Appeal from the Circuit Court of Rock Island County; the Hon.
GEORGE O. HEBEL, Judge, presiding. Affirmed.
Plaintiff in this case challenges the validity of a certain zoning ordinance of the City of Rock Island changing the classification of a certain area from R-2 to R-5, the latter classification increasing the use density of the property. Plaintiff raised several points of objection at the trial level. The case was heard before the Court without a jury. Following a judgment in favor of the City, plaintiff took this appeal and presents a single issue for review. Plaintiff contends that the ordinance rezoning the property was not properly enacted.
The matter first came before the City Council at its meeting of December 18, 1967, when the Council was advised that the Planning Commission recommended approval of the proposed rezoning. Upon motion made, seconded and carried, the matter was referred to the Committee-of-the-whole for further study.
At the January 8, 1968 meeting of the Council, the Council was again advised of the report of the Planning Commission recommending approval of the requested change in rezoning and a motion at that time was made, seconded and passed for the purpose of referring this requested change to the City Attorney for the purpose of preparing an Ordinance.
At the January 15, 1968 meeting of the City Council, the special rezoning ordinance was adopted unanimously. The "yea" and "nay" votes were recorded by the City Clerk in a bound book kept for this purpose. This is a separate book from the book in which the minutes of the meeting are kept.
Plaintiff's contention that the ordinance is invalid is based on three points.
The first point raised by the plaintiff is that the Committee-of-the-whole meeting was not a public meeting and was held in violation of the statute. (Ill Rev Stats 1967, c 102, § 41 et seq.) Plaintiff contends that such proceedings violate the public policy of the state and that the statute is, therefore, void. The plaintiff has offered no evidence that any action concerning the ordinance in question was taken at any Committee-of-the-whole meeting. In the case of Goldman v. Summer, 64 Ill. App.2d 277, 212 N.E.2d 132, there was evidence which showed that the Board of Education at an "executive conference" authorized its attorney to proceed with condemnation proceedings. The court in that case held that the authority conferred in this manner was invalid. There is no such evidence in the case now before this court. The ordinance here considered was validly enacted by the city council at a regular meeting of the city council held on January 15, 1968. The evidence indicates that all action taken concerning this ordinance was taken at meetings of the city council which were duly and lawfully held.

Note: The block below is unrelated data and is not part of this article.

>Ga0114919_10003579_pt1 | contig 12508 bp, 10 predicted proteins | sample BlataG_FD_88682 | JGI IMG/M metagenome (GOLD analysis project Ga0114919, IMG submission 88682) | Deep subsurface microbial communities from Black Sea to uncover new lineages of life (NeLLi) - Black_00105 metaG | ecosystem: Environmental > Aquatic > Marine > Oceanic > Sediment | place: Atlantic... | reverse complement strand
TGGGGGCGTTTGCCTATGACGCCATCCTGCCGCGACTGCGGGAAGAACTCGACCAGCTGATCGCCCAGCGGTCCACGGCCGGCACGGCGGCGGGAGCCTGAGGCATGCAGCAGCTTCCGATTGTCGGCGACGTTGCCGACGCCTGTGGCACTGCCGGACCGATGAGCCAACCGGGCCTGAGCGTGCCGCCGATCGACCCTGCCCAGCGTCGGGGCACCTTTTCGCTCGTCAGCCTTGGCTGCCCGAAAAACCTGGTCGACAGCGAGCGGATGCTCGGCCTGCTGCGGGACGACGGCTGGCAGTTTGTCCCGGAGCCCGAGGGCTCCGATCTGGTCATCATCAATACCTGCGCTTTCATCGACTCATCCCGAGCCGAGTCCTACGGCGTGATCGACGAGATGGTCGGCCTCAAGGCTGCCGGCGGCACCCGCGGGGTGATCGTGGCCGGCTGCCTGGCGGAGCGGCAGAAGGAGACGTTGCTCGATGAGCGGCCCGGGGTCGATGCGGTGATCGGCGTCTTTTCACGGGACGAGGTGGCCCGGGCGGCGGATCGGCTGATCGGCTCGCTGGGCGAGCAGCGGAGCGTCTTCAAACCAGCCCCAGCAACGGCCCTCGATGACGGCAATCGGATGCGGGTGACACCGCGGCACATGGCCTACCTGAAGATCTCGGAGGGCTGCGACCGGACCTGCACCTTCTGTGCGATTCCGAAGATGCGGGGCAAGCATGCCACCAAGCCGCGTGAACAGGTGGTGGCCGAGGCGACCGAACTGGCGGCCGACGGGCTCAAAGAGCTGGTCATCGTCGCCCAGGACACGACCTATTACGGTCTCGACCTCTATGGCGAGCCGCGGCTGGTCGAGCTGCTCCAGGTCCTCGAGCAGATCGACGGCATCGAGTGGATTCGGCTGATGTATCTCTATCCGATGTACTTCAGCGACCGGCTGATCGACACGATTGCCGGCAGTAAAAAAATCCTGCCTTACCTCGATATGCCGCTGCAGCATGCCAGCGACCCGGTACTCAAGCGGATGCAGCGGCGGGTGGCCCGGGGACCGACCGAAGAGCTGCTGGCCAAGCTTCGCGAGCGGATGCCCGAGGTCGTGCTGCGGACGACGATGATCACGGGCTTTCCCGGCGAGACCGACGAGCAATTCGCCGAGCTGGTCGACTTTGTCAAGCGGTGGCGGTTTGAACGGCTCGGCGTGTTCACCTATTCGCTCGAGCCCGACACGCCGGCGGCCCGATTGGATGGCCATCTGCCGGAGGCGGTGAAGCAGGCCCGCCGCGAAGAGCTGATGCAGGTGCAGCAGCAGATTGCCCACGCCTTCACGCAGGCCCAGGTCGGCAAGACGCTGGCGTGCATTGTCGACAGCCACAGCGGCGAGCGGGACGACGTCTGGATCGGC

The plaintiff has also raised a question concerning the failure of the city council to comply with the public notice section of the statute. (Ill Rev Stats 1967, c 102, § 42.02.) The public notice requirement was enacted into law in July of 1967. This notice enactment provided that written public notice of meetings may be given at the beginning of the calendar year or the fiscal year of the city. The evidence is that the first fiscal year of the City of Rock Island after this notice statute became effective, did not begin until April 1, 1968. Under the statute, the City had the option of giving this notice either at the beginning of the calendar year or at the beginning of its fiscal year. Since the commencement of the fiscal year after the effective date of the statute had not occurred prior to the passage of the ordinance in question, it cannot be said that the City was acting contrary to statute or that the notice requirement was operative at this period of time so far as this matter is concerned. The action taken with regard to the ordinance was at the regular meetings of the City Council which were clearly public and notice of which had been posted.